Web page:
Selective effects of sulfur dioxide and yeast starter culture addition on indigenous yeast populations and sensory characteristics of wine


Dr ThomasHenick-Kling Department of Food Science and Technology, Cornell University, New York State Agricultural Experiment Station, Geneva, NY, USA (e-mail:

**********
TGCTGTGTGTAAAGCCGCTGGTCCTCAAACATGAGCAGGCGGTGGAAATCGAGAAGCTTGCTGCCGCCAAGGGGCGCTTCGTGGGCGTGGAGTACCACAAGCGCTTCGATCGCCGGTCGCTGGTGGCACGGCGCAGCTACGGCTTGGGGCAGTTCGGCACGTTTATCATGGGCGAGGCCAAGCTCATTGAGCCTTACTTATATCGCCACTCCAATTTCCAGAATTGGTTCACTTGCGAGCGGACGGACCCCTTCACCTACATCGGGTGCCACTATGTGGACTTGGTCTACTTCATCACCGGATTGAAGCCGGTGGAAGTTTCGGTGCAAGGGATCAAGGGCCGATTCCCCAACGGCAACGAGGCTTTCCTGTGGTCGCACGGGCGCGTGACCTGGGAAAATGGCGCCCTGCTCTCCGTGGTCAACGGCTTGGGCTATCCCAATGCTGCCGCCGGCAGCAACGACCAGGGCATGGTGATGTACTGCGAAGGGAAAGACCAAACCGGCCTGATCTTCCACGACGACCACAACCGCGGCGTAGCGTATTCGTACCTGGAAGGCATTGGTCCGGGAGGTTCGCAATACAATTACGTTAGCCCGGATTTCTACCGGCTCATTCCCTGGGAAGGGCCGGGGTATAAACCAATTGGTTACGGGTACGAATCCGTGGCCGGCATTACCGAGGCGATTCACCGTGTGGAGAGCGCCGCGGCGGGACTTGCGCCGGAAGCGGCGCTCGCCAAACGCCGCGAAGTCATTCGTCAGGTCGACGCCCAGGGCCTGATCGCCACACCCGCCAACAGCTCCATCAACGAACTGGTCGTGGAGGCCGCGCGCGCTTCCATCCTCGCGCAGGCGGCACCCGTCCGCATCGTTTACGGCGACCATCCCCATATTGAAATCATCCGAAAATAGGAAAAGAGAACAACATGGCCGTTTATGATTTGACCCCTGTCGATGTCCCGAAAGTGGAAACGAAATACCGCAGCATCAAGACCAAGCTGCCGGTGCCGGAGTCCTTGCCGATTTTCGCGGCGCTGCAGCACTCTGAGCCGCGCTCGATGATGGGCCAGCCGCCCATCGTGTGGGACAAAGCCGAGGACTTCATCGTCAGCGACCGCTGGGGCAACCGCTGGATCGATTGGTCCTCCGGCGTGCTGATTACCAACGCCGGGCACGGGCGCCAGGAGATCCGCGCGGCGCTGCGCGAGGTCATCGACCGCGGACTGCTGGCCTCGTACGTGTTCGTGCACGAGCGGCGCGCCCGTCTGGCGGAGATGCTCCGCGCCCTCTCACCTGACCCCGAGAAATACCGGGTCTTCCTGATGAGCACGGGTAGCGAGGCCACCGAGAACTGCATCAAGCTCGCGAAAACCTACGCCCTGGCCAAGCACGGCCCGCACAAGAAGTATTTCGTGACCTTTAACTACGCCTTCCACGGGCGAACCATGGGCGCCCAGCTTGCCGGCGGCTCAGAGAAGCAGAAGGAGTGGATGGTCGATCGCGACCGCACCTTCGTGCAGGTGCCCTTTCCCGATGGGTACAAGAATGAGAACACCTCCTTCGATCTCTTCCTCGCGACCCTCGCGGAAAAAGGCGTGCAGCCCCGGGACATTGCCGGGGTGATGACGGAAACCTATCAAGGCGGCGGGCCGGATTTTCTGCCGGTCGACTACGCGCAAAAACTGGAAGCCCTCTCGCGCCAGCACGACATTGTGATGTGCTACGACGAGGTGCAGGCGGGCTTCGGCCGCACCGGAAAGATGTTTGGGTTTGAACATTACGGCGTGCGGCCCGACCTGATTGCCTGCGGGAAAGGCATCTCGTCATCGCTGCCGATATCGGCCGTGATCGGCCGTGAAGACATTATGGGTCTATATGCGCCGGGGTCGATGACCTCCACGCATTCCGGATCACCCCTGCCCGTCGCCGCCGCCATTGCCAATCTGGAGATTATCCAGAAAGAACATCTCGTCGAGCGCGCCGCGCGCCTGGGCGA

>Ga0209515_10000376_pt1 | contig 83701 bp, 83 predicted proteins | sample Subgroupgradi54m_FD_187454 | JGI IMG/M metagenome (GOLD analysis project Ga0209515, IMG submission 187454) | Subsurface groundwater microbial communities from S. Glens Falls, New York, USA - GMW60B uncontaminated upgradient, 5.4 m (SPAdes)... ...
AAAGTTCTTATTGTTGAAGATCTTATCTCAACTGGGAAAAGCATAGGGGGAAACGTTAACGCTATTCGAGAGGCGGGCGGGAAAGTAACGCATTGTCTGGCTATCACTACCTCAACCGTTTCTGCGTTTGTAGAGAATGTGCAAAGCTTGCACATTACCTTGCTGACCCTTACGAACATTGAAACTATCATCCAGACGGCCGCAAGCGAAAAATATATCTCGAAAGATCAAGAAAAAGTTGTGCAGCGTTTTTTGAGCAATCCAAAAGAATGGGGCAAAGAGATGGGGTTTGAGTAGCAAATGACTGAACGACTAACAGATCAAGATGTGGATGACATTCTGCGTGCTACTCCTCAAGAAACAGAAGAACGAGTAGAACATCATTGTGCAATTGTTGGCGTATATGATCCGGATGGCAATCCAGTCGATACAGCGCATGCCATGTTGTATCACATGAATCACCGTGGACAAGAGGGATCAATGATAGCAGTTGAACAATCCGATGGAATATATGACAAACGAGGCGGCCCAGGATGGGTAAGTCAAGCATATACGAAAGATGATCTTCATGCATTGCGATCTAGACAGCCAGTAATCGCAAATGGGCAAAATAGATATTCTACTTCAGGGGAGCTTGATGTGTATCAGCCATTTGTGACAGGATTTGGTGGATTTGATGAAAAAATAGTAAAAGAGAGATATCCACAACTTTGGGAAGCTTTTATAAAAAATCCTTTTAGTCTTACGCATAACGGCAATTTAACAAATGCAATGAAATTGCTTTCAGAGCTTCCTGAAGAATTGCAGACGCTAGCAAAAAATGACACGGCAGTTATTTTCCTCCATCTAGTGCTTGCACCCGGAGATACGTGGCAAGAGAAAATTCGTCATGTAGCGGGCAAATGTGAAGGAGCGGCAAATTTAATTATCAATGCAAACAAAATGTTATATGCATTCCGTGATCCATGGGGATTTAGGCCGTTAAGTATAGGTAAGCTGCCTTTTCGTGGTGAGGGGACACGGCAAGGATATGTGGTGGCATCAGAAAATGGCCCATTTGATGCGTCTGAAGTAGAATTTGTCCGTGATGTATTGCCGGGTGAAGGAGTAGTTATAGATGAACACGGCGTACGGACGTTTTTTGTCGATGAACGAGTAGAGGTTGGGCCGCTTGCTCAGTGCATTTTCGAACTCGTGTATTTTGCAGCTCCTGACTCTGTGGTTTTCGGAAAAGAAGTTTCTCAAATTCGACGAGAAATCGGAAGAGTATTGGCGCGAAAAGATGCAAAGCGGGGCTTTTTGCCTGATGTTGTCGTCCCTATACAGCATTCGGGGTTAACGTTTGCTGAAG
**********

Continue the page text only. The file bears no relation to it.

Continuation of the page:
Riesling musts, with or without sulfur dioxide added, were fermented either with or without the addition of yeast. Uninoculated fermentations took much longer to finish than inoculated musts. There were no significant differences in growth of non-Saccharomyces yeasts in uninoculated musts with less than 50 mg l−1 SO2 added. The starter culture was completely dominant over indigenous Saccharomyces cerevisiae and strongly inhibitory to non-Saccharomyces. Alcohol and acetaldehyde were greater in the inoculated treatments ; titratable acidity and acetic acid were greater in the uninoculated fermentations. There were no statistically significant differences among any treatments in final pH, ammonia content, or colour (A420). Uninoculated fermentations had higher sensory scores (P > 0·95) for ‘spicy’, ‘apple’, ‘melon’, ‘pear’, and ‘H2S’, while inoculated wines had higher scores (P > 0·95) for ‘paper’, ‘oxidized’, and ‘sweaty’. Sulfite treatment produced an assortment of significant sensory differences in the finished uninoculated wines, but in inoculated wines the additions of SO2 to the must had no significant effect on indigenous yeast populations or on flavour.


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